Home' Tennant and District Times : 2015-0703 TDT Contents Vol. 40 No. 24
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July 31st- August 5th 2015
Sun sets on Tennant’s weather radar
TENNANT Creek’s weather radar was
switched off on Tuesday after the expi-
ration of a two-year reprieve deal.
The move by the Bureau of Meteorology
(BOM) was much to the consternation of local
pastoralists, mining companies and a number of
essential service providers in the Barkly region.
Plans to demolish the facility were thwarted
by a robust lobbying campaign after it was first
decommissioned back in December 2012.
The BOM, which owns and operates the radar,
cited budgetary constraints as the reasoning
behind the initial decision and claimed that it
was of “no value to the Bureau’s operations.”
However, the NT Cattlemen’s Association was
scathing in response, claiming that it would put
lives at risk and that it was something that the
cattle industry and wider community could not
Local businessman and weather enthusiast,
Mike Nash, led a successful campaign to have
the contentious decision reversed and by late
March 2013, after a minor hiccup, the weather
radar was back online.
Acting Regional Director for BOM in the
Northern Territory Ben Suter, said continuing
to operate the radar was not feasible.
However, he stressed community safety would
not be compromised by the move.
“Other technologies such as satellites and
lightning detection are providing additional
observations to allow the Bureau to monitor
weather systems across the country, not just
where a radar might be,” he said.
“This is all part of delivering the best possible
observation service to Australians and maximis-
ing the return on investment in the Bureau’s
“The Bureau’s focus on improved observing
systems goes hand in hand with developments
in our forecasting systems, with seven-day town
forecasts and the Bureau’s MetEye service now
available across all of the Territory.
“Increasingly, we’re making more detailed and
locally-relevant weather information available
to all Australians.”
Mr Suter said from mid-August 2015—well
before the start of the wet season—the Bureau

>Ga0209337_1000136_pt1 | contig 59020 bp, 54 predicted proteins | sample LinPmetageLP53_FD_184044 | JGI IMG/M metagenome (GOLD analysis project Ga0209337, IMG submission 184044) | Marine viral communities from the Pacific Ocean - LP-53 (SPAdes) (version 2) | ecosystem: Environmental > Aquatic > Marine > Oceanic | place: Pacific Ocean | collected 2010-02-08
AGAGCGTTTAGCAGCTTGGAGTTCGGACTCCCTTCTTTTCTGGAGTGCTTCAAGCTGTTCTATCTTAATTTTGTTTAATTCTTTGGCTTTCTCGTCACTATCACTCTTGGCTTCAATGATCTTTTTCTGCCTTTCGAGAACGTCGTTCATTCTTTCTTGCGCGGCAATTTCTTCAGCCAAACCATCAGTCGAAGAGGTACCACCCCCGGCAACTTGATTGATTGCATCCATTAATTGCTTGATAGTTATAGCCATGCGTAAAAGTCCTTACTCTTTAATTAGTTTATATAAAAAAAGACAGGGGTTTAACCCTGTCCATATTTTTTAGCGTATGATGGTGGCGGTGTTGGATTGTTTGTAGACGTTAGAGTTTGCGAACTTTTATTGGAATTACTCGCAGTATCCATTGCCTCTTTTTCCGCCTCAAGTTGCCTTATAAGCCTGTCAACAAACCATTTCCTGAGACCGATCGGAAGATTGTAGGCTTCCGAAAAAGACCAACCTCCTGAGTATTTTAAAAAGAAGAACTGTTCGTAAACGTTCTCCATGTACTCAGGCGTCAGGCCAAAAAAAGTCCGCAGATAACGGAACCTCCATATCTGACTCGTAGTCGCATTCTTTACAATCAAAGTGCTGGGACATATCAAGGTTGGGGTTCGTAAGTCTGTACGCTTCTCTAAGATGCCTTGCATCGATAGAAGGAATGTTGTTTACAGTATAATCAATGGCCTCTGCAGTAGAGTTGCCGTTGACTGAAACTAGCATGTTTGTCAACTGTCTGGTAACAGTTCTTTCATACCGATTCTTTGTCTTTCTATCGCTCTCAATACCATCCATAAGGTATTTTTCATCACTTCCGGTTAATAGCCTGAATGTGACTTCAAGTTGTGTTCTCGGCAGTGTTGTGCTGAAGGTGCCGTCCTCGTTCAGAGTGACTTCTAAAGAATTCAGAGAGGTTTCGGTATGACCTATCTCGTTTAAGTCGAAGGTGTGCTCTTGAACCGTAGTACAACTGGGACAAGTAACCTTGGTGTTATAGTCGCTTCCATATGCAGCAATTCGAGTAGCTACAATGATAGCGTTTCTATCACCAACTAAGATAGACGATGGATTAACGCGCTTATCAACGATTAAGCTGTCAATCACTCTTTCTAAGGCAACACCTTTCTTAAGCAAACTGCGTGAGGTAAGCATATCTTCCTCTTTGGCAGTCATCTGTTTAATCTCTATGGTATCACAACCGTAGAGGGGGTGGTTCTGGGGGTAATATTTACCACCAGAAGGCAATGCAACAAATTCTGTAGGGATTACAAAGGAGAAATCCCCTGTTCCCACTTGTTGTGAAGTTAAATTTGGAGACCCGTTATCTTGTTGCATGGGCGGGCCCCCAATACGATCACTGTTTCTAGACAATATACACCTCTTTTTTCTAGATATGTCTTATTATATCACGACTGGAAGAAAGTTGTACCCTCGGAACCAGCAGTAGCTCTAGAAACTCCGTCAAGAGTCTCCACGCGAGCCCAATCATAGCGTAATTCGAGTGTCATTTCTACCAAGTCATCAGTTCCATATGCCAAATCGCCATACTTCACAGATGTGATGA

would provide ten-minute updates of weather
conditions across Australia from the new Japa-
nese Himawari-8 Satellite.
“Later in the year we will add real-time light-
ning observation data, with the combination
of these enabling the community, for the first
time ever, to track thunderstorms at 10-minute
intervals (the same frequency as radar) anywhere
across the Barkly district, and indeed anywhere
right across Australia,” he said.
Mr Suter said the BOM would continue to
provide high quality information to support
medical evacuations and emergency services,
including the continued provision of tailored
advice on request.
“Further, we are also working with the Barkly
Regional Council to organise community in-
formation sessions in the coming months to
present examples of the coming technology and
to explain how to make the best use of available
observation and forecasting tools,” he said.
Despite reassurances from the BOM, Mike
Nash says he’s not convinced and will continue
to lobby for the radar to be reinstated.
“Satellites and lightning observation equip-
ment do not adequately detect rainfall,” he said.
“That’s what radars are designed to do.
“If the radar is old and outdated, then replace it.
“We live in a region where 80 per cent of our
roads are dirt and travelling on them during the
wet season can be perilous if you don’t know
what you’re driving into.
“Pilots also rely heavily on information from
Mike said he’s back on the lobby wagon and
will not budge until he’s confident that people
in Tennant Creek and the wider Barkly have
access to information that is crucial to their
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